Scam calls: from threats of arrest to scamming the scammers – here are your stories

‘I get calls from Cuba or North Macedonia. Strange as it happened within 10 days of HSE hack’

‘Unfortunately, my aunt fell for a phone scam and had her computer hacked. She ended up having to get rid of her computer.’

‘Unfortunately, my aunt fell for a phone scam and had her computer hacked. She ended up having to get rid of her computer.’

 

There has been a sharp rise in scam phone call and emails to Irish residents in recent weeks, with some recipients claiming they have been threatened during the call with arrest if they do not provide personal data.

The upsurge has prompted a range of State agencies to issue warnings about these calls and to advise people not to engage.

We asked Irish Times readers if they had received such calls and to share their experience of what happened in a bid to forewarn others who may receive such calls in future.

We received a very large volume of responses and our thanks to all who got in contact.

A selection of the responses is below, some of which have been edited for length or to avoid duplication.

Colm Finn
Fermoy, Co Cork
I regularly receive scam calls as my mobile and landline numbers are widely advertised as part of my business.

On the rare occasions when I have time, I like to play along and waste the scammers time. But recently a scammer took offense and tied up my main business phone line for 30 minutes by calling it over and over.

I propose a simple solution: Where scam texts are an issue the banks should route their messages through a clearing house operated by the phone companies.

The phone companies could then block all fake bank massages as they would be clearly able to determine that the origin isn’t their own clearing house.

I would like if the phone companies could find a way to allow customers to choose to not receive any calls that are VoIP [voice over internet protocol – a way of making phone calls free or at low cost using the internet]. This would eliminate all scam calls as it is the method used by scammers.

Dermot Kelly
Nenagh, Co Tipperary
Getting calls from Cuba or North Macedonia on a daily basis now. Strange as it happened within 10 days of the HSE hack.

Gerard Malone
Mullingar , Co Westmeath
I got three phone calls from three different 083 numbers claiming to be from Social Welfare, informing me that I had committed fraud! I hung up every time!

Jen
Dublin
I got a call from a woman saying she had me booked for an eye appointment (she didn’t even mention what clinic she was calling from). I told her she had the wrong number but she kept insisting I confirm my details. She called on an 087 number. “I have this number here on your details and booked in, can you confirm your details.” The number comes up as “unsafe” when I looked it up.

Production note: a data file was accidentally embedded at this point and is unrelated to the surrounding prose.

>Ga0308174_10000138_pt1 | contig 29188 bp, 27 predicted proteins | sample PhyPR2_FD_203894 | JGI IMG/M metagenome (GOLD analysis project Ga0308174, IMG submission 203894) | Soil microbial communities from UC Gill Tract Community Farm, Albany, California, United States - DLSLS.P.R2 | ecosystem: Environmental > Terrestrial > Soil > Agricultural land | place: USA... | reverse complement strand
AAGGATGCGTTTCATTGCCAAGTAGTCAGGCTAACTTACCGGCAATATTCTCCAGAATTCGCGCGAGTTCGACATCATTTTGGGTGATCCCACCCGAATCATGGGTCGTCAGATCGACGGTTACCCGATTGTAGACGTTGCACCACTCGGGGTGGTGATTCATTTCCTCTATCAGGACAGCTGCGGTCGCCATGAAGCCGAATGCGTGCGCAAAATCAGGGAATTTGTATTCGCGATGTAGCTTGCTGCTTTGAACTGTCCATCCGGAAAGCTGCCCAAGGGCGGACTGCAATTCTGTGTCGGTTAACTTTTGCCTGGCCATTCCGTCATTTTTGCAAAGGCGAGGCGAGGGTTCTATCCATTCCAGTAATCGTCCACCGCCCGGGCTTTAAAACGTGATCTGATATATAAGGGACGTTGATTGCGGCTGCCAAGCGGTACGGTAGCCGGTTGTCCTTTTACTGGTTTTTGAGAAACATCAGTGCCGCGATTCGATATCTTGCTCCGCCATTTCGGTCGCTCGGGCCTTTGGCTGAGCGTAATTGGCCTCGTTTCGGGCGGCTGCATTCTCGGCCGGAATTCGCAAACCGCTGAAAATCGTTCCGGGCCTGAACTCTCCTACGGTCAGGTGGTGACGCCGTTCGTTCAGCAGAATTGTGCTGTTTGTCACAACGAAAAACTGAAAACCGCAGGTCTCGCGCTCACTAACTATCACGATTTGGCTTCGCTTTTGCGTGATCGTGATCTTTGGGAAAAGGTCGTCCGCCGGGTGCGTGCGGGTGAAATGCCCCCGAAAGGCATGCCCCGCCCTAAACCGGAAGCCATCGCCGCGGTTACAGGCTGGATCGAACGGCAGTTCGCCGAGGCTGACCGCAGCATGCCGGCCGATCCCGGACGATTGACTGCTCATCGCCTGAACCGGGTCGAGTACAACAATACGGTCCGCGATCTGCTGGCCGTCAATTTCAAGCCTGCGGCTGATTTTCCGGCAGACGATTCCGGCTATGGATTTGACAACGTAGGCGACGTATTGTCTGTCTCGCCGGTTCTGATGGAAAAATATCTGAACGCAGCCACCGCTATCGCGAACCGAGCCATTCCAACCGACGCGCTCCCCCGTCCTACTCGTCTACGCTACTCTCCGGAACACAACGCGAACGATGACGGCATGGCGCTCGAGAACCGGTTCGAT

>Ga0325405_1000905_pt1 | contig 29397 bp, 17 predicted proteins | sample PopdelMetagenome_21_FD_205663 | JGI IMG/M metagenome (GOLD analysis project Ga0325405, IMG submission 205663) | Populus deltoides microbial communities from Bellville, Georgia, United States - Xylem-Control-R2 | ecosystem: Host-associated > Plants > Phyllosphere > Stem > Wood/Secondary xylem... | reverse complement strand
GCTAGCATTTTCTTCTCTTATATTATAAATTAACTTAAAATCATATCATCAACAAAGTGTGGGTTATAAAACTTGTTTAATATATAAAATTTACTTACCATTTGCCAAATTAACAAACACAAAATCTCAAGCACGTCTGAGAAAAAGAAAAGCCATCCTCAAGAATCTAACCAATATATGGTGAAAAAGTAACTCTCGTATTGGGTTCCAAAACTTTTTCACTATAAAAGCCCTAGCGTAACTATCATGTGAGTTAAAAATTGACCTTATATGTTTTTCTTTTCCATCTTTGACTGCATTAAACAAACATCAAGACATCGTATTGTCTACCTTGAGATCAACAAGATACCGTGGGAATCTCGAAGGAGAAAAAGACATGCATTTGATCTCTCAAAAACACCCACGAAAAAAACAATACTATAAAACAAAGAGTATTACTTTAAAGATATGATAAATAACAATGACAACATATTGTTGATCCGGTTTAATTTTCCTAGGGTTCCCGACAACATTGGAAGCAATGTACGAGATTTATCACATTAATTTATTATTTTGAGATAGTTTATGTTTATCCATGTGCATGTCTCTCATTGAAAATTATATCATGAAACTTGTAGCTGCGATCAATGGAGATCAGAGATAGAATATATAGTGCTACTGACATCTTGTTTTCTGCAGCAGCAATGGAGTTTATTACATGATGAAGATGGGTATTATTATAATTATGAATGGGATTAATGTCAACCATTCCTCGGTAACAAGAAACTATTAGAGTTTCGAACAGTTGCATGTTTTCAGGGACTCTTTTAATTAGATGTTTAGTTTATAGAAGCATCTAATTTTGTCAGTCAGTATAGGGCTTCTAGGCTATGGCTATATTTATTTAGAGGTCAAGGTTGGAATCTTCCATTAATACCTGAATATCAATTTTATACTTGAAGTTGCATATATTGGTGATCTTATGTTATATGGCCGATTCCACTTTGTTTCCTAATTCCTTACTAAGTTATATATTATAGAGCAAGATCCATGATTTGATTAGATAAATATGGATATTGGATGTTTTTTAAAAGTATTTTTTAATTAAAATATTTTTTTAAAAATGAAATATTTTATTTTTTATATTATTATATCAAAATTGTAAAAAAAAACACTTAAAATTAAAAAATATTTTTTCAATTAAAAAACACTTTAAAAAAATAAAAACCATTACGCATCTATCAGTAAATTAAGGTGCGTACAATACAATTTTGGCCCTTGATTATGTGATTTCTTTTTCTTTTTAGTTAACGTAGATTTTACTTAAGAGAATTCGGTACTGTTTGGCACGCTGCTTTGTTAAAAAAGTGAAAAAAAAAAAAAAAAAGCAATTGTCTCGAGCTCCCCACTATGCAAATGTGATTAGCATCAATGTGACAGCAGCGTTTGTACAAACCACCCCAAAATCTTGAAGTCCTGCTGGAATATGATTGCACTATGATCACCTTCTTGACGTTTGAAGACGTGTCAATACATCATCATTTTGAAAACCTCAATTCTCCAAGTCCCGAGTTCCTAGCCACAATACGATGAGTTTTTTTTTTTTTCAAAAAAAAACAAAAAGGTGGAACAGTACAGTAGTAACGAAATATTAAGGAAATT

Fergus Gillic
Athlone, Co Westmeath
I use a mobile 100 per cent of the time, but I still have a landline connected at my home address. Every time the landline rings I simply answer it with “hello, what scam is this now...” I’m rarely ever wrong. The scam callers are constant to my landline.

Brian Hegarty
Cork
Had two calls. One saying “this is Revenue we believe your PPS number has been used for fraudulent claims, money laundering and drugs,” under some sort of act. I just hung up the phone. It was an automated recording. It was from an 083 number.

The second call said they were from the HSE, again it was an automated recording. That was from an landline 054 number. Again I just hung up the phone. I did ring Revenue and tried to find out if they knew about it. They said they were aware of it but don’t know where it’s originating from.

Mary Silke
Ballinasloe, Co Galway
I received a phone call advising me that my Amazon Prime subscription was being renewed at a charge of €79.

The caller instructed me to get my smartphone and wanted to give me directions regarding how to cancel the subscription. I said I would do it myself and hung up. My Amazon Prime membership is complimentary with my Eir package and I have not activated it.

Anna Lammers
I sure have been contacted by phone scammers. With the most recent one, someone with an American accent came on and said there was a warrant out for my arrest because of unpaid taxes with the IRS in the US. I immediately hung up.

The one before that was someone pretending to be from HM Inland Revenue and Customs, which isn’t even Irish.

The scam prior to this one was a person pretending to be from Microsoft and he was ringing me to alert me to a problem with Windows and that he could help me fix the problem over the phone.

Unfortunately, my aunt did fall for this scam and had her computer hacked. She ended up having to physically get rid of her computer.

I decided to have a bit of fun with this scammer and explained to him I still had an old-fashioned landline and that my computer was in another room and asked him to explain to me what to do so I could write it down and then start fixing this Windows glitch.

I kept up this “writing it down” and following his instructions while supposedly running back and forth to my computer for about half an hour.

Sometimes I’d come back and say I took something down wrong or I had forgotten what he had said and that it wasn’t working. So he had to repeat it all again. I was absolutely cracking up because you could tell this guy was getting annoyed with me.

Anyway, eventually he must have realised he was being scammed and he hung up! I got such satisfaction from that and had great fun scamming the scammer!